All COVID-19 vaccines beneficial: Professor

The Deputy Director of Australia’s Burnet Institute has told the Samoa Observer that all COVID-19 vaccines currently available offer protection against the virus.

Professor David Anderson told the Samoa Observer on Monday that while information is still emerging about the different major vaccines all have some advantages. 

In western countries, the main vaccines on the market are manufactured by AstraZeneca, Moderna, Pfizer, and Johnson and Johnson.

Dr. Anderson said both that the Pfizer and Moderna vaccines rely upon cold-temperature storage, while AstraZeneca and Johnson and Johnson can still function while being kept at regular levels of refrigeration. 

That makes the latter two brands much easier to store and to transport, the medical expert said. 

He said that the Johnson and Johnson branded vaccine is the only type of vaccine that officially requires a single dose to be effective. 

But he added that new evidence is now published showing that while other vaccinations also offer some degree of protection after a single dose, patients who receive a second immunisation are protected against the virus for longer.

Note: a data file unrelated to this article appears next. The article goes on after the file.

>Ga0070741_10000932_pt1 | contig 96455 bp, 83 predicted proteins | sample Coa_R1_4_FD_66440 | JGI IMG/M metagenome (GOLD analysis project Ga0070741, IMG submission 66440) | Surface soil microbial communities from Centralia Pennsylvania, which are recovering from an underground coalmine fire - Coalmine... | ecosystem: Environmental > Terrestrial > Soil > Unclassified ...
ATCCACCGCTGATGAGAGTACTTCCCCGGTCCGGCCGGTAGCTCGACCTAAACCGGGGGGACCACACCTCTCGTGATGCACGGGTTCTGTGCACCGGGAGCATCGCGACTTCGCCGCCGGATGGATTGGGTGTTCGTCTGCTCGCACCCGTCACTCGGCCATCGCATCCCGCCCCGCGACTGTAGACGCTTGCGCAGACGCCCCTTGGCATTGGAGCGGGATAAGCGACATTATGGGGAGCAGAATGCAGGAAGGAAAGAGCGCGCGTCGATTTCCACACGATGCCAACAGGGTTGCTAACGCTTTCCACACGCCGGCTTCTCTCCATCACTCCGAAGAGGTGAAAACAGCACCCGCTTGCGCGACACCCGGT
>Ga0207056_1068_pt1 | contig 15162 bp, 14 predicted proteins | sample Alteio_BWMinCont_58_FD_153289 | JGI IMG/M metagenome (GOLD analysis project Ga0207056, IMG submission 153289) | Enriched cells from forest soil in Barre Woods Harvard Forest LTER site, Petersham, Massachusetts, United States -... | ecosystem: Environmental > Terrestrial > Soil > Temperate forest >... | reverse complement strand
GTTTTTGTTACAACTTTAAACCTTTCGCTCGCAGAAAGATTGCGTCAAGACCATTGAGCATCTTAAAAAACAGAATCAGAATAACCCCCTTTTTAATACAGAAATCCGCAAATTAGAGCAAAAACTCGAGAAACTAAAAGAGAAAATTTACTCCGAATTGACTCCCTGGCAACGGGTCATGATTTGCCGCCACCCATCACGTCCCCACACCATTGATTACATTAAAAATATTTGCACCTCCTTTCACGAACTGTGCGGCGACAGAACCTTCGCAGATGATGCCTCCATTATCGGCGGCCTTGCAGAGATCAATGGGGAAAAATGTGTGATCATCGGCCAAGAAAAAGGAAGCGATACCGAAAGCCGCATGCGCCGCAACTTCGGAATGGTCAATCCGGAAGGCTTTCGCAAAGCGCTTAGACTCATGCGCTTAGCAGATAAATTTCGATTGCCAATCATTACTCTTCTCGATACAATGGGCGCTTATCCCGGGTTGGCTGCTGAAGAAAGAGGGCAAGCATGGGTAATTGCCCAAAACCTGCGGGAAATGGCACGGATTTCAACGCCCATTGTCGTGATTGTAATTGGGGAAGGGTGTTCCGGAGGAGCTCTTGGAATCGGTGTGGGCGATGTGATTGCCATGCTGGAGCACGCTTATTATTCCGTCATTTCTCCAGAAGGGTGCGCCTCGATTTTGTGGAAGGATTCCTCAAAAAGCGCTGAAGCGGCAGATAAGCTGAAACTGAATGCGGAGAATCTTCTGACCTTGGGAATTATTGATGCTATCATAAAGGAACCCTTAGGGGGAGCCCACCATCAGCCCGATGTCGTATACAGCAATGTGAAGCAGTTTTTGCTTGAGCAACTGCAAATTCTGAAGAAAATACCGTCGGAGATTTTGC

"The second dose that you are recommended to get three weeks or whatever later will boost your immunity and mean that you will stay protected for longer," Dr. Anderson said.

Dr. Anderson said that people’s immunity fades over time and the virus changes nearly every year.

"But it does look like COVID-19 is changing as well and that is likely to be an ongoing problem," he said.

New variations of the virus may escape the vaccine therefore new vaccines will be needed, he said. 

Dr. Anderson said that responding to the changes in the virus would require updating the vaccine’s genetic code.

"When [viruses] replicate, mutations arise. Most mutations don’t do anything and they either die out or they don't make any real change to the virus but sometimes you get changes that can either make the virus easier to transmit to people," he said.

He had made reference to the current United Kingdom variant of COVID-19 believed to be between 30 to 50 per cent easier to transmit to people.

He further noted that some new strains of the virus are already showing resistance to vaccinations, specifically a recent mutation linked to South Africa,

When asked about the COVID-19 vaccines from China, Dr. Anderson echoed his earlier comments on the other vaccines.

"I think the Chinese pharmaceutical industry is very good at making vaccines," he said.

He has no concern about the varieties of vaccines produced in China but he explained that their vaccines have not been tested to the same extent as western alternatives. 

When asked about which vaccination variation should be brought to Samoa, Dr. Anderson said that while all may be equally effective there are significant advantages to using those that do not require ultra-cold storage. 

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